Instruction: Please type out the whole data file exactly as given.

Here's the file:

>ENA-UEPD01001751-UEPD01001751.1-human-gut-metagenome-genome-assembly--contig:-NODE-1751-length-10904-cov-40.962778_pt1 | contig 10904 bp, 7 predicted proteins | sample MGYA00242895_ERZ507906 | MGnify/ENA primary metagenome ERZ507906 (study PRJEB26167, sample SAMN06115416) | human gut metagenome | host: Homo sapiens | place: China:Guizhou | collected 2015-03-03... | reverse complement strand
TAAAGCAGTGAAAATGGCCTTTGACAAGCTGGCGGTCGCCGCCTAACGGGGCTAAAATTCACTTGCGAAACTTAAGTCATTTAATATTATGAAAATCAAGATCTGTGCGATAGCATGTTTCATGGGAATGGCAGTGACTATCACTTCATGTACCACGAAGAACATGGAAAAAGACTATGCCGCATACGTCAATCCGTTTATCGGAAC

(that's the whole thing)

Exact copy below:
>ENA-UEPD01001751-UEPD01001751.1-human-gut-metagenome-genome-assembly--contig:-NODE-1751-length-10904-cov-40.962778_pt1 | contig 10904 bp, 7 predicted proteins | sample MGYA00242895_ERZ507906 | MGnify/ENA primary metagenome ERZ507906 (study PRJEB26167, sample SAMN06115416) | human gut metagenome | host: Homo sapiens | place: China:Guizhou | collected 2015-03-03... | reverse complement strand
TAAAGCAGTGAAAATGGCCTTTGACAAGCTGGCGGTCGCCGCCTAACGGGGCTAAAATTCACTTGCGAAACTTAAGTCATTTAATATTATGAAAATCAAGATCTGTGCGATAGCATGTTTCATGGGAATGGCAGTGACTATCACTTCATGTACCACGAAGAACATGGAAAAAGACTATGCCGCATACGTCAATCCGTTTATCGGAAC